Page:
SportsGirls golf Athlete of Year
Eidem dominated, yet looked for more
November 20, 2012
For all her many accomplishments, Jenna Eidem hasn’t walked off a golf course a single time entirely pleased with her performance.
“There’s always going to be something not perfect with something that you want to do perfectly,” said Eidem, the reigning two-time DODDS-Europe girls golf champion and Stars and Stripes’ girls golf Athlete of the Year. “You’ve got to learn from it.”
The Wiesbaden sophomore is building an individual prep dynasty on that maxim.
When an early-season shoulder injury kept her from swinging irons, Eidem pointed her frustrations at the green, and the extra putting practice paid off weeks later at the European championships in Heidelberg. Eidem converted five birdie putts over the two days, streamlining her rounds where a lesser player might have required multiple putts to find the hole. The saved strokes helped Eidem cruise to a runaway 27-point Stableford scoring system victory over her closest contender.
With a large and expanding distance separating her from the DODDS-Europe field, Eidem finds her most pressing challenges come from within. Even after winning an individual championship as a freshman, Eidem returned from a summer of stateside amateur tournaments a vastly improved player.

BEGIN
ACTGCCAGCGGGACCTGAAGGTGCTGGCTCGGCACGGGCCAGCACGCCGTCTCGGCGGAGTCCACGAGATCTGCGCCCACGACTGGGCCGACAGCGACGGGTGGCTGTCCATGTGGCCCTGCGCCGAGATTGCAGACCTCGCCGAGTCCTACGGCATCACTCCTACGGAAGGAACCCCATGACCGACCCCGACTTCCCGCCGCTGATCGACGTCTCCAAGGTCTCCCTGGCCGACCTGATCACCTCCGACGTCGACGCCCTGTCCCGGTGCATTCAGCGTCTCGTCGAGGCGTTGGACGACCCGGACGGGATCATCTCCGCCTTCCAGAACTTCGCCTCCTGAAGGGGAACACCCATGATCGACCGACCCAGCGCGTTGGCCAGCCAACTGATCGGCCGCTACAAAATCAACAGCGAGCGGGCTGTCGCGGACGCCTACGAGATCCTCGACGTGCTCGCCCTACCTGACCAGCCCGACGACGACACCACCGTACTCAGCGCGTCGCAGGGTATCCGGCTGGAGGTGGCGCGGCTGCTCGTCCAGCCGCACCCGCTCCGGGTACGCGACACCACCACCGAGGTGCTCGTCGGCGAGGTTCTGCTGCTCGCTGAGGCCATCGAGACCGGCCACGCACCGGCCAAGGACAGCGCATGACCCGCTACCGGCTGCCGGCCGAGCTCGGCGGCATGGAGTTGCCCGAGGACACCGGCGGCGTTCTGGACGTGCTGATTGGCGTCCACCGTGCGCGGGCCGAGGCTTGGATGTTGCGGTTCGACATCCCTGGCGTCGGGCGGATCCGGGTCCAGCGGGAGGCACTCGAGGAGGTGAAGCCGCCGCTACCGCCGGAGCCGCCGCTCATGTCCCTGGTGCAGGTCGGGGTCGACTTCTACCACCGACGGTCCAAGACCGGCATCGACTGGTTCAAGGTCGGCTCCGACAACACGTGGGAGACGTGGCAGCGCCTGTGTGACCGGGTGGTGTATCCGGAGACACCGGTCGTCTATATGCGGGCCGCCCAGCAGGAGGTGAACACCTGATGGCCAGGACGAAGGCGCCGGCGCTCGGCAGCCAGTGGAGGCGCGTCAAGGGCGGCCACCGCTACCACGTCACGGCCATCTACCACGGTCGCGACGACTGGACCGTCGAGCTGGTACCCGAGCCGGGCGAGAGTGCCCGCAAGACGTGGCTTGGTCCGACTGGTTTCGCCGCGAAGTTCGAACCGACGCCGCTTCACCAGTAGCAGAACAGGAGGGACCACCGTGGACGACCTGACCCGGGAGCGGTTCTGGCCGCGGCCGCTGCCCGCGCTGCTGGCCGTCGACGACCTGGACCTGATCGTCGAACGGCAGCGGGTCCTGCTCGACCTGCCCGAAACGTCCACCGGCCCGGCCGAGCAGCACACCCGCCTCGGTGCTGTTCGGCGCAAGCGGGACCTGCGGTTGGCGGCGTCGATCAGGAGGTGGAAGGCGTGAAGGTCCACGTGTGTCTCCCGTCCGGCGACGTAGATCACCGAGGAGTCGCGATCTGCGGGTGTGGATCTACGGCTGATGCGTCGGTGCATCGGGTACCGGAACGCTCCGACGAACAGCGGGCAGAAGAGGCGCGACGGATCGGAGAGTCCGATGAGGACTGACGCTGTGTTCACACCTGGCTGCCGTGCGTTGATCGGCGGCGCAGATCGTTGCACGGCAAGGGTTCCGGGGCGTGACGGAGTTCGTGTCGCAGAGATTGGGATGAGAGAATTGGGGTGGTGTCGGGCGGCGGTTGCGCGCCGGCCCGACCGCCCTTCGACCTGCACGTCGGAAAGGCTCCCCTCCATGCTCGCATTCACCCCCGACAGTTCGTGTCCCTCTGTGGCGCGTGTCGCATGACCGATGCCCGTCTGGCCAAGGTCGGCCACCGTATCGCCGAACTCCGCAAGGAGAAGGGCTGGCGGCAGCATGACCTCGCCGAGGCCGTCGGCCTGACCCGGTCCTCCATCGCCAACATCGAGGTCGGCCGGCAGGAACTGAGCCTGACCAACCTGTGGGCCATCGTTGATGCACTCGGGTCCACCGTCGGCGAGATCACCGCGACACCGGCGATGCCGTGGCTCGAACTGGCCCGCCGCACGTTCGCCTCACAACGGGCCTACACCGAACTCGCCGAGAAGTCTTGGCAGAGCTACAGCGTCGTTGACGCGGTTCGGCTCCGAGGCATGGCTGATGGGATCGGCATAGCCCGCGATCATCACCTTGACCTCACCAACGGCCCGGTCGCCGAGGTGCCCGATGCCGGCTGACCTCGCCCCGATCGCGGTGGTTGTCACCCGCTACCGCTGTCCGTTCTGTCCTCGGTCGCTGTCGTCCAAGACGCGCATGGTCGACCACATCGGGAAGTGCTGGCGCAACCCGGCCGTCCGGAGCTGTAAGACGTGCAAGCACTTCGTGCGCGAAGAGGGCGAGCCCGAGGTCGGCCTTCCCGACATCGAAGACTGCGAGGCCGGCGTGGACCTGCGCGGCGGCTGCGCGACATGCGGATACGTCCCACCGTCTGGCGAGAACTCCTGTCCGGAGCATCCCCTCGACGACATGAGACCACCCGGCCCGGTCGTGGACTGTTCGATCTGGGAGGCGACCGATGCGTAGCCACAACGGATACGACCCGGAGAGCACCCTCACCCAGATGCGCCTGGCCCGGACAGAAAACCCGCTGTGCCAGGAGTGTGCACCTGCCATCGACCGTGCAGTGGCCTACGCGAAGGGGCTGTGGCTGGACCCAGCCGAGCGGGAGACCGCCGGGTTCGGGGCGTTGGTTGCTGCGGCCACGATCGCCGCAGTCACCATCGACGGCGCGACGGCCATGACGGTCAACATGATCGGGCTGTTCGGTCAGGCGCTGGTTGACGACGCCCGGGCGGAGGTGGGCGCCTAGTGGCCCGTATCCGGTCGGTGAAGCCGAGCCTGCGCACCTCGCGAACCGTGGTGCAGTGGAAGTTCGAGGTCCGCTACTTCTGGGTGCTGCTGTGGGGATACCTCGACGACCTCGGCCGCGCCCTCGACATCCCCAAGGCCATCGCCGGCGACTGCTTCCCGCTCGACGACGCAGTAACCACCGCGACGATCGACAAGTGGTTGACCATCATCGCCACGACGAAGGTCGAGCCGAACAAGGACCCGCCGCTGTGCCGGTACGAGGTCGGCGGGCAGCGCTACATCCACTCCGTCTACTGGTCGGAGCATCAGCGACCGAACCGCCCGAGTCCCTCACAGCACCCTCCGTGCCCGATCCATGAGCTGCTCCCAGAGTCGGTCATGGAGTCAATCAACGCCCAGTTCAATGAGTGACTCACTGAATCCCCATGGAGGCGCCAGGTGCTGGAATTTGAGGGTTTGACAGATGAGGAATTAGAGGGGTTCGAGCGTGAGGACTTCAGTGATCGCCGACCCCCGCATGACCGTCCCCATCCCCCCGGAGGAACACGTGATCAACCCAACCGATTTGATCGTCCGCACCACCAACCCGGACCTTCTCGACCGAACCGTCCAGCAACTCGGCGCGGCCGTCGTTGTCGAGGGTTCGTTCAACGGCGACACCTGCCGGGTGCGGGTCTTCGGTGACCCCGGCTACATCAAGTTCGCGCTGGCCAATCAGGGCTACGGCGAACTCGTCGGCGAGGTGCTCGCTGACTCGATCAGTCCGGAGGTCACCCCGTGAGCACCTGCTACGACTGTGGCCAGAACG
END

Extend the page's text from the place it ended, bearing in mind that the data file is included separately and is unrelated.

“She was more focused, and she was much better in all aspects of her game,” Wiesbaden coach Jim Campbell said. “There’s a lot that kids can do during the summer. Jenna chose to be on the golf course.”
The slender sophomore is currently focusing her efforts in the weight room, hoping to add acceleration to her swing and distance off the tee. She’d like to see her current 220-yard average drive beef up to 250 as part of her ongoing side mission to compete with her male counterparts. And though her high school season is over, Eidem will continue to hit the links until weather makes it impossible.
That wasn’t always the case. When an injury prevented her from playing her preferred sport of volleyball, she pushed herself to spend some time cultivating her promising golf game.
“I started golfing, and it just kind of became fun,” Eidem said. “I think it’s kind of natural now, and it’s something that I want to do forever.”
Campbell said Eidem has managed to obsess over her mistakes without sacrificing her love of the game.
“When she’s out there, she’s a perfectionist but she’s also having fun,” Campbell said.
For Eidem, the joy of golf comes from the endless pursuit of that perfect round.
“There’s always a shot or two I’d like to have back,” Eidem said. “It’s never satisfying.”
One can only imagine how her opponents feel.